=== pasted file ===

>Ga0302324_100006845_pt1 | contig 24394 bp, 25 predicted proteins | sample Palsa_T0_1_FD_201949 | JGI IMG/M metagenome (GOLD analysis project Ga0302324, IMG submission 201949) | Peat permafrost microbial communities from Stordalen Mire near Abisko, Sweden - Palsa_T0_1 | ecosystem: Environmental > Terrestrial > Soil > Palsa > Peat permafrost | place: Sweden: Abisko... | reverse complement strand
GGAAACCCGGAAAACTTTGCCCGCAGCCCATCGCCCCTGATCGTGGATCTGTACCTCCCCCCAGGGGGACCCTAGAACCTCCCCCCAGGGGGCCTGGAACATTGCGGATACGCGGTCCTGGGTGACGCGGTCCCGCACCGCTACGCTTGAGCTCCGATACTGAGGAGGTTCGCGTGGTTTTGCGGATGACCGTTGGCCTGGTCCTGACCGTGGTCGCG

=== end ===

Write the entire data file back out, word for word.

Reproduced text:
>Ga0302324_100006845_pt1 | contig 24394 bp, 25 predicted proteins | sample Palsa_T0_1_FD_201949 | JGI IMG/M metagenome (GOLD analysis project Ga0302324, IMG submission 201949) | Peat permafrost microbial communities from Stordalen Mire near Abisko, Sweden - Palsa_T0_1 | ecosystem: Environmental > Terrestrial > Soil > Palsa > Peat permafrost | place: Sweden: Abisko... | reverse complement strand
GGAAACCCGGAAAACTTTGCCCGCAGCCCATCGCCCCTGATCGTGGATCTGTACCTCCCCCCAGGGGGACCCTAGAACCTCCCCCCAGGGGGCCTGGAACATTGCGGATACGCGGTCCTGGGTGACGCGGTCCCGCACCGCTACGCTTGAGCTCCGATACTGAGGAGGTTCGCGTGGTTTTGCGGATGACCGTTGGCCTGGTCCTGACCGTGGTCGCG